Post Academic


How to Write on a Deadline

Image Source,Photobucket Uploader Firefox ExtensionSay what you will about deadline pressure and the 9-to-5 grind, but a little pressure is good every now and then. As a writer and an editor in the Hamster World, I lost the luxury of waiting until I had a good idea to write a long time ago. Deadlines forced words out of me whether I liked it or not. Here’s how to cope if you’re in the kind of work environment where you’re a writer, but you can’t ask for an extension:

Admit it won’t be perfect. This is the hardest one, so we’ll get it out of the way now. Academics are perfectionists, and perfectionists and deadlines do not mix. In fact, they clash, and the deadline will win every time. Your editor or manager will be happier with you if you meet the deadline, not if you turn in perfect copy.

Treat the content like gold. When producing an article, content or copy, the style is much harder to handle than the substance. In most cases, however, what people want to see is the substance. How on earth do journalists generate so many articles? Because they focus on the substance, and they use a template that delivers the most important content–who? what? when? where? why?–first. Yes, it seems simple, but it’s popular because it works.

More tips after the jump! The Brain That Wouldn’t Die. Movie still, public domain on Wikimedia Commons.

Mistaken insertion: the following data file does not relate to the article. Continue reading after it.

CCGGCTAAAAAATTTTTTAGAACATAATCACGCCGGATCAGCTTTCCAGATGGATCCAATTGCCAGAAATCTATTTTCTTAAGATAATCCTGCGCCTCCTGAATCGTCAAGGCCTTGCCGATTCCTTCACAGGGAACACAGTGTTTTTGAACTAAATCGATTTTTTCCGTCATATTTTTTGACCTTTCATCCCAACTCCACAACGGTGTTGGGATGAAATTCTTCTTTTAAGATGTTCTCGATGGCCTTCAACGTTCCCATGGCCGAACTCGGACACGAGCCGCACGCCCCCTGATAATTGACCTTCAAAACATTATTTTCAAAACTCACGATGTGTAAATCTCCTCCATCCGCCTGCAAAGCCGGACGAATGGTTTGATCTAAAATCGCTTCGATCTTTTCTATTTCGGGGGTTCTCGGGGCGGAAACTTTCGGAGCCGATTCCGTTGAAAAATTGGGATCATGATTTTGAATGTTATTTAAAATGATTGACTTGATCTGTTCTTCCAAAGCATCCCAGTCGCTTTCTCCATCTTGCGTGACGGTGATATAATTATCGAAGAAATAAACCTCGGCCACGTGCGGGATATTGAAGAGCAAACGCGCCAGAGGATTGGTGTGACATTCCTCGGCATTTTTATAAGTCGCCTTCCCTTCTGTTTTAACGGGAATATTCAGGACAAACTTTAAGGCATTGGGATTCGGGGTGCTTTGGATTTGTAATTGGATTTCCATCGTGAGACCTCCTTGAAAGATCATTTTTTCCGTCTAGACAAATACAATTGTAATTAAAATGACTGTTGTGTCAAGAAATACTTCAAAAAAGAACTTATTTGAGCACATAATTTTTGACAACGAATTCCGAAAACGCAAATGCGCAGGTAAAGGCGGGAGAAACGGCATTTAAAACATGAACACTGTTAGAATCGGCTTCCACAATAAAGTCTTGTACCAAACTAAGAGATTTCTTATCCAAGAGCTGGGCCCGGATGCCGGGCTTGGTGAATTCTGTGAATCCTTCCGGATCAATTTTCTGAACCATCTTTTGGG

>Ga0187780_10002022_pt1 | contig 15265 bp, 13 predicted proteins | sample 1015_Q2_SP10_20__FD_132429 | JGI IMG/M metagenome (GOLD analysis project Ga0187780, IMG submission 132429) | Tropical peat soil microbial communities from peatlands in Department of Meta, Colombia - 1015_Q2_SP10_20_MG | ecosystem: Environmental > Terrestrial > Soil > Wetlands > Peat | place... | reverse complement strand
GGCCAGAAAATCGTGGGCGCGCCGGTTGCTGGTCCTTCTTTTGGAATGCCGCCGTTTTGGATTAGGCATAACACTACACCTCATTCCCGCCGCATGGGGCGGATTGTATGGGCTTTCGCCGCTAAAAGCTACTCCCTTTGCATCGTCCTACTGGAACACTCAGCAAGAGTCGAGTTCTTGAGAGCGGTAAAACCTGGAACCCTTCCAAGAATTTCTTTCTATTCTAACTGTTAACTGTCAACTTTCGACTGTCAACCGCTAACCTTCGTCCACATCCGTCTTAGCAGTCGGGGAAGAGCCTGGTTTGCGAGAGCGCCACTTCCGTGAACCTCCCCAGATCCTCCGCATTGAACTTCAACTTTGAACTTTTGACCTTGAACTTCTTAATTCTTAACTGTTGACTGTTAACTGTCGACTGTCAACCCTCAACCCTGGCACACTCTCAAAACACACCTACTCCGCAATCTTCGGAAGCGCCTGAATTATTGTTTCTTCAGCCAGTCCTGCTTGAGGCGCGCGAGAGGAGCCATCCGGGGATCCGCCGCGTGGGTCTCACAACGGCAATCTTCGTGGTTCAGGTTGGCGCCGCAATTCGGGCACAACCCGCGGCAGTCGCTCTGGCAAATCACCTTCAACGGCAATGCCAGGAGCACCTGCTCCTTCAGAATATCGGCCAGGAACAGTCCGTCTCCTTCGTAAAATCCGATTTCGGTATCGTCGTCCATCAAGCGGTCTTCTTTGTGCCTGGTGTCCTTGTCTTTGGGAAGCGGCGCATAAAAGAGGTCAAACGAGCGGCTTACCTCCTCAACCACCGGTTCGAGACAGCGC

Regarding the “golden content rule,” it is the hardest one for me to follow. When I was in grad school, I wanted to show off my writing style, but I didn’t have enough time to capture the words that were eluding me. I would plug in a few words that were close, and I would always get burned because my professors knew I was letting the style get in the way of the content. Or, they would see that I didn’t understand the content and was using style to cover it up. Unless you know for sure you can achieve the style you want, focus on the content, or you’ll never deliver anything decent on time.

Focus on the team, not yourself. In academia, writing is solitary, but in the Hamster World, it is a team endeavor. People are going to change your words around, and it is nothing personal. (Unless you’re boss is a jerk who can’t give good reasons for these changes, and if that’s the case you should be reading our guide on how to write a resume.) A word change usually means that someone else on the team knows something about the client that you don’t. As long as the content isn’t flat-out wrong or misleading, trust in your co-workers and your editors.

Remember you can negotiate. Having trust in your co-workers means that you can have honest conversations about word choice. If you think the content has moved in the wrong direction, talk about it, and ask why it was changed. Also, unless you’re dealing with breaking news or an immediate deadline, you can try negotiating if you feel that you don’t have enough time to do a good job. Just like in graduate school, it is possible to get extensions, but you might need to be more persuasive.

Instead of looking at deadlines like the offspring of the Grim Reaper, figure out how to work with them. Believe it or not, deadlines can make your writing better.

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